Mountain ranges were a barrier to precise boundary descriptions in the west, and thus many western boundaries were altered repeatedly as settlers moved west and required more precise boundaries. The difficulty of mapping boundary changes in the mountainous west is illustrated by the Ashe/Wilkes boundary and, after 1859 (when Alleghany was created from Ashe), by the Alleghany/Wilkes boundary. Ashe was created from Wilkes in 1799, with the boundary line to run along "the extreme height" of the Appalachian Mountains. Between 1799 and 1901 the line was changed six times (in 1835, 1877, 1879, 1885, 1887, and 1891); all changes were minor and involved landmarks which either cannot be located today or were made to accommodate local property owners. In 1901 the legislature "restored" the Ashe/Wilkes boundary to "the old boundary line" along the "top of the Blue Ridge." But following this return to the original 1799 boundary, the line has again been changed eight times—in each case for the convenience of a local property owner or owners. Of the fourteen changes, from 1799 to 1990, three laws repealed earlier boundary changes; in the most extreme case, a boundary change enacted in 1913 was repealed in 1957.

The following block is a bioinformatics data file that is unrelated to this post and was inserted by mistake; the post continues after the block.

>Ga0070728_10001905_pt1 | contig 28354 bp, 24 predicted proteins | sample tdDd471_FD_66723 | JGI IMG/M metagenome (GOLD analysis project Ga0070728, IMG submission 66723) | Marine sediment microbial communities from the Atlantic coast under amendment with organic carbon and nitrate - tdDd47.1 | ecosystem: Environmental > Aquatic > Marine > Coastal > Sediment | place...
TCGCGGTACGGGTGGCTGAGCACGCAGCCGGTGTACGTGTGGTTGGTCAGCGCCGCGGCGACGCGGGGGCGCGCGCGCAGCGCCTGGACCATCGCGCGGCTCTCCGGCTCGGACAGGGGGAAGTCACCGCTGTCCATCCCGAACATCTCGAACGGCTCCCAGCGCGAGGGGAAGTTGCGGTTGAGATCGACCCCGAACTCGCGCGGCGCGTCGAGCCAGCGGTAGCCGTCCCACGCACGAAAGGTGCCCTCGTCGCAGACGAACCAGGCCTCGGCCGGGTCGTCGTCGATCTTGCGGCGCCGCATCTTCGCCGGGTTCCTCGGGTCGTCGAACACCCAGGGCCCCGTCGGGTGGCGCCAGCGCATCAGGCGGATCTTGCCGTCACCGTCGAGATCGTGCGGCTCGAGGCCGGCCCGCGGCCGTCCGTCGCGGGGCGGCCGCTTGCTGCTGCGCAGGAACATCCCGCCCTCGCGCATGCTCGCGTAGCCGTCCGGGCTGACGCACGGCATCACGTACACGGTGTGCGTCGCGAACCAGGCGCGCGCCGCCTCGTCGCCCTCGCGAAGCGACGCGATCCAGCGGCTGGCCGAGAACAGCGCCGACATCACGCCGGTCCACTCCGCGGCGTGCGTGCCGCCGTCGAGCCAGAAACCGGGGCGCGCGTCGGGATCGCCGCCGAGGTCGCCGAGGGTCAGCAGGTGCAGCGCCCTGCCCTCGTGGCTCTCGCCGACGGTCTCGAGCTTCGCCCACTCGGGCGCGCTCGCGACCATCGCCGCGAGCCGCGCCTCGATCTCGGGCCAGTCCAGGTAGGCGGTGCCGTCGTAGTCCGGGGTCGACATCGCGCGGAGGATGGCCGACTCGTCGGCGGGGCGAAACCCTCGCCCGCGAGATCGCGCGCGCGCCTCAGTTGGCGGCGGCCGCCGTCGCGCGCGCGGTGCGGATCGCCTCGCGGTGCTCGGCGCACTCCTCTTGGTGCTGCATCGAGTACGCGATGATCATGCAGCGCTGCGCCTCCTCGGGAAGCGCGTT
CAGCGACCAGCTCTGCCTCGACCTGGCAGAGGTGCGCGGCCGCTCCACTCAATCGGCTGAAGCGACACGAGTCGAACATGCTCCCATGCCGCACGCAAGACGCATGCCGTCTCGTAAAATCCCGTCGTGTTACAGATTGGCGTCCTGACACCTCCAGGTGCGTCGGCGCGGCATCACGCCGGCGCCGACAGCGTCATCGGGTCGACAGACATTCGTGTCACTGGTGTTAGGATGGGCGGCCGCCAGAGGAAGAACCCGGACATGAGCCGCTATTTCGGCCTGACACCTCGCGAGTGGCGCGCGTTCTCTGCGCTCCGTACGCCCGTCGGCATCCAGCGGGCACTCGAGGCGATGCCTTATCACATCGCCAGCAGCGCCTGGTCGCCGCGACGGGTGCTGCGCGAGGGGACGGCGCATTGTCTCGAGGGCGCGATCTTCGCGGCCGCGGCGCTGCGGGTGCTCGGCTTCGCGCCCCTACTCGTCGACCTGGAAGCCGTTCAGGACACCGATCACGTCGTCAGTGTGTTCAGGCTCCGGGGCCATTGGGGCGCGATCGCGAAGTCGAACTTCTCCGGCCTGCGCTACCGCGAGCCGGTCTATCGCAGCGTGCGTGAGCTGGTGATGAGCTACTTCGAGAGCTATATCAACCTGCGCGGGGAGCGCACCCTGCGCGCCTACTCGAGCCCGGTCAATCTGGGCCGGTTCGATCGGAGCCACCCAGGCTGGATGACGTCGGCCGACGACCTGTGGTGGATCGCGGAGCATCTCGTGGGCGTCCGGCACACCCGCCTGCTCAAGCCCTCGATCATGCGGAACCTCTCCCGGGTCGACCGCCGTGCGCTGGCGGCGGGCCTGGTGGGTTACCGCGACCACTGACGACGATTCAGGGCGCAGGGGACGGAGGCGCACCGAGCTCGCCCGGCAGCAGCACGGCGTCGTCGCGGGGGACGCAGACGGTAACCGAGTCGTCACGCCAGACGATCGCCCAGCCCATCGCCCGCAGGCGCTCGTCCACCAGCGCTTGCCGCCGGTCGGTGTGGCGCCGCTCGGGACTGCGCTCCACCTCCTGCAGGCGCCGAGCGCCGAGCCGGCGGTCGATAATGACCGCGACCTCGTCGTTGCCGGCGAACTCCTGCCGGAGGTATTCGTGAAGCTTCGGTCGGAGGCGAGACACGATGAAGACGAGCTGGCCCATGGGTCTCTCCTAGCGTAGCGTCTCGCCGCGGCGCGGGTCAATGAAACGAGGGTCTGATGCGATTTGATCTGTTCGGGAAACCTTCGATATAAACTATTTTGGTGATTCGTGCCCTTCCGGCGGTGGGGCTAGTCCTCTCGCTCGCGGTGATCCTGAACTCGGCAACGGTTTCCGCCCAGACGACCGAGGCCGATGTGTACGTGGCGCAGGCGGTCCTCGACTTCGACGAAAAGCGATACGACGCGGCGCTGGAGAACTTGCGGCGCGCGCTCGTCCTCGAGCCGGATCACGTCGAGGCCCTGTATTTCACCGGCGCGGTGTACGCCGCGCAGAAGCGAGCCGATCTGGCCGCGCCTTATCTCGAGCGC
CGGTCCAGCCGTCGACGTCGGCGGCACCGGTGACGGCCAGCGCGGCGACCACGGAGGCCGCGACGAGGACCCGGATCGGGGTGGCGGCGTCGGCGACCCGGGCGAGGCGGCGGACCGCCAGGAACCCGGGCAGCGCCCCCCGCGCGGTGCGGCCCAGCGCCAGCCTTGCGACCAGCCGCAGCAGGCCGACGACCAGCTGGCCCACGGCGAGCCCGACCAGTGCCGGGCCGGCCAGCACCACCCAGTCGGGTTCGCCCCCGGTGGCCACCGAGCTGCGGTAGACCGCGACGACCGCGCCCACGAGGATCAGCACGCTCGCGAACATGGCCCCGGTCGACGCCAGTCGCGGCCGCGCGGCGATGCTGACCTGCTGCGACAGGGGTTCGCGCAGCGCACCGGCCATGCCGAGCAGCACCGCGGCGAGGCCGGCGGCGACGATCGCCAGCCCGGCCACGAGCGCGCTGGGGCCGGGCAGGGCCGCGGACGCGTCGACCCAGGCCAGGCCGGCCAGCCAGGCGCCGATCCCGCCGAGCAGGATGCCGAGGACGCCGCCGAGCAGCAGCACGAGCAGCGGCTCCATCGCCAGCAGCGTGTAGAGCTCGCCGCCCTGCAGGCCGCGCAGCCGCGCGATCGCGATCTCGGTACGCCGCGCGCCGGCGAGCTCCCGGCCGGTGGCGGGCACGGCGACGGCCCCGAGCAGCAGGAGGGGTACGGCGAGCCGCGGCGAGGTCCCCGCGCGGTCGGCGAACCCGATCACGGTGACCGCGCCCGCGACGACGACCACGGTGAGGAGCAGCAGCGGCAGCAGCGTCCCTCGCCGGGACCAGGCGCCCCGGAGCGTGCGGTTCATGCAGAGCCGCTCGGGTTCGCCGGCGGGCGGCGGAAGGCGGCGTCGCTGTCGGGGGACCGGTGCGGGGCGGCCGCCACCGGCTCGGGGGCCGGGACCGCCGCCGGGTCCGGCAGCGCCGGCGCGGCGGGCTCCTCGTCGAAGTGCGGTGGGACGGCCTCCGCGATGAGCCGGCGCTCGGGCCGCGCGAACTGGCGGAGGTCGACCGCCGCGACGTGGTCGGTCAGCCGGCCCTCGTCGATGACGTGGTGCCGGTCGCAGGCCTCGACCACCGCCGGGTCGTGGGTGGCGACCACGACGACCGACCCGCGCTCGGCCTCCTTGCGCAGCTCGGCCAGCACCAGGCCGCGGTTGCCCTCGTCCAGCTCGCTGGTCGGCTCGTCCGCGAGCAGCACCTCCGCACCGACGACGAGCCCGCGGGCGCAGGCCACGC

Similarly, the boundary between Alleghany and Wilkes Counties has been changed nine times since Alleghany was created in 1859. In most instances the change was made for the convenience of local property owners, and in each case only a small amount of land was involved. Some of the uncertainty of boundary lines in mountainous areas is also reflected in three other statutes involving the Alleghany/Wilkes line: in 1909 the legislature defined part of the boundary, citing "some dispute and misunderstanding as to the correct line"; a 1911 law provided for the clarification of an 1891 boundary change, declaring that the 1891 line "has never been run and is in dispute between certain points"; and in 1939 the legislature defined part of the boundary, asserting that "there is uncertainty as to the exact location of the county line." Other boundaries in mountainous areas, especially in the northwest (e.g., Alleghany/Ashe, Ashe/Watauga, and Watauga/Wilkes), present similar problems in mapping.